Wednesday 22 May 2019

10 ways to improve your gut health - and have a profound impact on your overall health, according to food scientists

Take steps to achieve a healthy gut
Fermented foods

Is gut flora the new frontier of human health? A growing body of evidence suggests that the diverse species of bacteria which colonise the surface of our colon are engaged in an elegant and delicate dance with other physiological systems in the body and that their quality and quantity (or lack thereof) can have a profound impact on everything from inflammation, metabolism, autoimmunity, allergies, asthma obesity and even, on psychological issues such as anxiety and depression.

Some bacteria are responsible for reducing inflammation, others are linked with disease.

But alongside a growing understanding of the importance of an individuals "microbiome" on his or her overall health, comes a lot of hype.

Here, we consult the experts for advice on which lifestyle measures are most likely to favour a diverse, thriving microbiome.

1 Power of prebiotics

"The impact of diet is clear," say Dr Paul Cotter, a research scientist from the APC Microbiome research centre in University College Cork, which is leading the way in research in fast-changing area of the human microbiota. "Fibre (including whole grains and prebiotics) encourages the growth of many desirable microbes in the gut (especially in the colon)," he says, "and results in them producing beneficial bioactive compounds such as short chain fatty acids."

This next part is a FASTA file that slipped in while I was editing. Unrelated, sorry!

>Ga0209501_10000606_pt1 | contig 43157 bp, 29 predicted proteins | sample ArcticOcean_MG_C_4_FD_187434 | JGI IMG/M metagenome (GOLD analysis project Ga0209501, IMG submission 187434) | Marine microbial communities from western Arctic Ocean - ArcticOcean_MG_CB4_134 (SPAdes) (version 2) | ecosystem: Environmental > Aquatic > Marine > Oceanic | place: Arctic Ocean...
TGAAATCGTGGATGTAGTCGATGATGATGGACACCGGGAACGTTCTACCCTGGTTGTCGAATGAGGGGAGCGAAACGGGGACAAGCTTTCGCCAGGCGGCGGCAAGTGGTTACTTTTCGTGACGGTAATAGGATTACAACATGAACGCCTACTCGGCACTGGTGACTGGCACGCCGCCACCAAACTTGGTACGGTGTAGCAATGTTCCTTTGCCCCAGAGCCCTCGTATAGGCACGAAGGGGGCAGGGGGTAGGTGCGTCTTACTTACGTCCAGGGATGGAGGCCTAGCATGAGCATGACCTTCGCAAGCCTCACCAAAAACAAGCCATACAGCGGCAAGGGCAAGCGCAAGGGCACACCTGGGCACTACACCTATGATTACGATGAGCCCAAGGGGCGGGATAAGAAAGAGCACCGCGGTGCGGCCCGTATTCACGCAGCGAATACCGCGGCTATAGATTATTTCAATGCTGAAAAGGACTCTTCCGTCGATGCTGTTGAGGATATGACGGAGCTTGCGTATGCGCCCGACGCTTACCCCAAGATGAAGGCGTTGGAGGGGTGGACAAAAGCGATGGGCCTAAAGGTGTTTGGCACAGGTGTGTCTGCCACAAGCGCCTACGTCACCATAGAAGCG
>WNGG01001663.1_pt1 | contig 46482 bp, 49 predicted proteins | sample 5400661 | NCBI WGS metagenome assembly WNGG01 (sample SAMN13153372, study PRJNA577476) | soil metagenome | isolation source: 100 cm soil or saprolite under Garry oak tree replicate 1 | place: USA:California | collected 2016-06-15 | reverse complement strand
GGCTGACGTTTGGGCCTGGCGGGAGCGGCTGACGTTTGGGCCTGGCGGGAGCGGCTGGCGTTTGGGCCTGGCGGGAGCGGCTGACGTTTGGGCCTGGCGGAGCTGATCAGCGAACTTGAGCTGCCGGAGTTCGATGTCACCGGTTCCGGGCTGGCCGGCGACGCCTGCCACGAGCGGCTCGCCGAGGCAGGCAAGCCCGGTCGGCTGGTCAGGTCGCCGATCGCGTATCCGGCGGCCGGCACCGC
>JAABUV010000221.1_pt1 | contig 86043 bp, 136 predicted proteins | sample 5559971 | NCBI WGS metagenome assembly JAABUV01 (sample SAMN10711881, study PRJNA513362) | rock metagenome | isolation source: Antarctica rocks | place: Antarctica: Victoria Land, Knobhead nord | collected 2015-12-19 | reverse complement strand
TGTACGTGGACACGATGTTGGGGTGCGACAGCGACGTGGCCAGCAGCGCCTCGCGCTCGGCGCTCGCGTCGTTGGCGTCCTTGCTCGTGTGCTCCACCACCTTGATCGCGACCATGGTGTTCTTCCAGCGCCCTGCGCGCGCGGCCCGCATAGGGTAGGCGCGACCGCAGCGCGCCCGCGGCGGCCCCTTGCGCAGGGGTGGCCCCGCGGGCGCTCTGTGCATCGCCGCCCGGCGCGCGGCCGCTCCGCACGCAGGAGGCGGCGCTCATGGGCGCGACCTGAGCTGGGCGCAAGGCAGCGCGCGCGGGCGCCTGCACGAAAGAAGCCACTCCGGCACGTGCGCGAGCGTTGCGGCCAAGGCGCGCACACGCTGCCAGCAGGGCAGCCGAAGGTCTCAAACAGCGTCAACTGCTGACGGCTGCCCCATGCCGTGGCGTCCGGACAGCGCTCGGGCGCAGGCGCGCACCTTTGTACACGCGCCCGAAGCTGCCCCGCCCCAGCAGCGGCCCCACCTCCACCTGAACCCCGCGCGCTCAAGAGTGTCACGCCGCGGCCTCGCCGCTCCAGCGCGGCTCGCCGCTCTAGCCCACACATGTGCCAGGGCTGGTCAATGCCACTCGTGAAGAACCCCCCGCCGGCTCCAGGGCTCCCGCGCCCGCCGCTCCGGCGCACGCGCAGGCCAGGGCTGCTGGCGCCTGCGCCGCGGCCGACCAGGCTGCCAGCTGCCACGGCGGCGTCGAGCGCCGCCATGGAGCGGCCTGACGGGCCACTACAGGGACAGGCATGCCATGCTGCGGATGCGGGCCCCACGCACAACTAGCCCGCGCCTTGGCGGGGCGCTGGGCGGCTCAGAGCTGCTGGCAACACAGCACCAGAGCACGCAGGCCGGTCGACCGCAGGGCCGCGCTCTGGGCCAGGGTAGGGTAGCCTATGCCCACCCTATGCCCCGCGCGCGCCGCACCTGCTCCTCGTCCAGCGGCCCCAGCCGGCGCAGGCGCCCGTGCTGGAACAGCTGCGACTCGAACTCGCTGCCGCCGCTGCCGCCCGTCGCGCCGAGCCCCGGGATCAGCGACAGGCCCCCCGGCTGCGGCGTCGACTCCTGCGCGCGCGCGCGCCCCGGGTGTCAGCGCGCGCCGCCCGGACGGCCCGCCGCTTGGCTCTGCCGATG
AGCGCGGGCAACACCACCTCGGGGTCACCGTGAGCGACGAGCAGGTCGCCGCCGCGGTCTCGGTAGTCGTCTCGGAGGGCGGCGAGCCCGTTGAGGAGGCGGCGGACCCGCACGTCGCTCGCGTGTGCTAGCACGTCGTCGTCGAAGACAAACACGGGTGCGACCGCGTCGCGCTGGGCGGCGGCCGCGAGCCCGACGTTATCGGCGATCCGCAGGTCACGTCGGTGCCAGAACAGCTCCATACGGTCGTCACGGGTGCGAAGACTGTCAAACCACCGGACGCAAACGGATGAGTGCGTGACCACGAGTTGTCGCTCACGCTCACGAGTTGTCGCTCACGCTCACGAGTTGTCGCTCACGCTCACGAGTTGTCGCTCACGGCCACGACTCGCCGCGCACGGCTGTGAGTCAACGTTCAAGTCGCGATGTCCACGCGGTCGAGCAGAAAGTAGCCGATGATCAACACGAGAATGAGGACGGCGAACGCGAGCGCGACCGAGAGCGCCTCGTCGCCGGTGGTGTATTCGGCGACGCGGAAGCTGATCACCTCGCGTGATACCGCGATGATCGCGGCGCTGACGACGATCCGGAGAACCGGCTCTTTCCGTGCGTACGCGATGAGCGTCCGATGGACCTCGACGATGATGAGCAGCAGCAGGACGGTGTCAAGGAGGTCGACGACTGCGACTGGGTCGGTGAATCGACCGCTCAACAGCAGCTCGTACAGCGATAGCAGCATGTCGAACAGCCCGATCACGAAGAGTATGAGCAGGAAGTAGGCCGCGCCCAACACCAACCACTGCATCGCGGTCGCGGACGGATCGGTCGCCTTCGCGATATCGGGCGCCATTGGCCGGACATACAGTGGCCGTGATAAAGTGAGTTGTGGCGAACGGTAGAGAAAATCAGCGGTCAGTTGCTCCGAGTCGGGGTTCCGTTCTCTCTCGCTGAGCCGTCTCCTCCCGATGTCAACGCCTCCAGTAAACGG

Dr Michael Mosley, GP, the BBC's Trust me I'm a Doctor and the author of The Clever Guts Diet explains that certain, specific types of foods called prebiotics help feed the good bacteria. "A prebiotic is a specific type of plant fibre which your body can't digest, but which encourages the growth of 'good' bacteria in your gut. The good gut bacteria turn that prebiotic fibre into chemicals like butyrate...(which) has powerful antiinflammatory effects inside the bowel. Prebiotics act a bit like fertiliser, boosting the growth of 'good' bacteria."

Good news for people who are fans of onions, leeks, garlic, Jerusalem artichoke, asparagus and bananas, as all of these foods are classified as prebiotics.

2 Exercise

Dr Paul Cotter has been involved in some groundbreaking studies carried out at UCC which demonstrate that highly active individuals have healthier microbiomes than those who are sedentary.

"The role of exercise is less clear but we have performed studies which show that some athletes have very high levels of gut microbial diversity (desirable) and that this correlated with their diets and levels of exercise. We are doing follow-up studies to see if we can improve the gut microbiome of people in the general public through different exercise regimes," he says.

3 Get fermenting

Fermented foods

"Ferqmented foods (kefir, kombucha, kimchi, sauerkraut) contain living microbes and other microbes that can also have beneficial effects," explains Dr Cotter. "There is a lot of hype around fermented foods so we and others are trying to carry out more scientifically rigorous studies to definitively establish their benefits (and how they differ from one food to another).

Dr Mosley agrees. "One of the reasons why fermented foods are so good for the gut is that, gram for gram, they contain a huge number of different microbes," he writes in The Clever Guts Diet.

"The microbes in fermented foods are also far more likely than most other bacteria to make it safely down into your colon, because they are extremely resistant to acid, having been reared in an acidic environment. You might worry about the impact on your gut of eating foods which are acidic, like sauerkraut and kimchi, but all the evidence shows that they are good for you."

Though he adds a note of caution to "start slowly if you haven't eaten these sorts of food before."

4 Try probiotics

"There's a lot of hype around probiotics" says Dr Mosley, who suggests that rather than necking pricey supplements, the best way for a healthy person to get them is through food, especially those foods that contain high levels of live bacteria.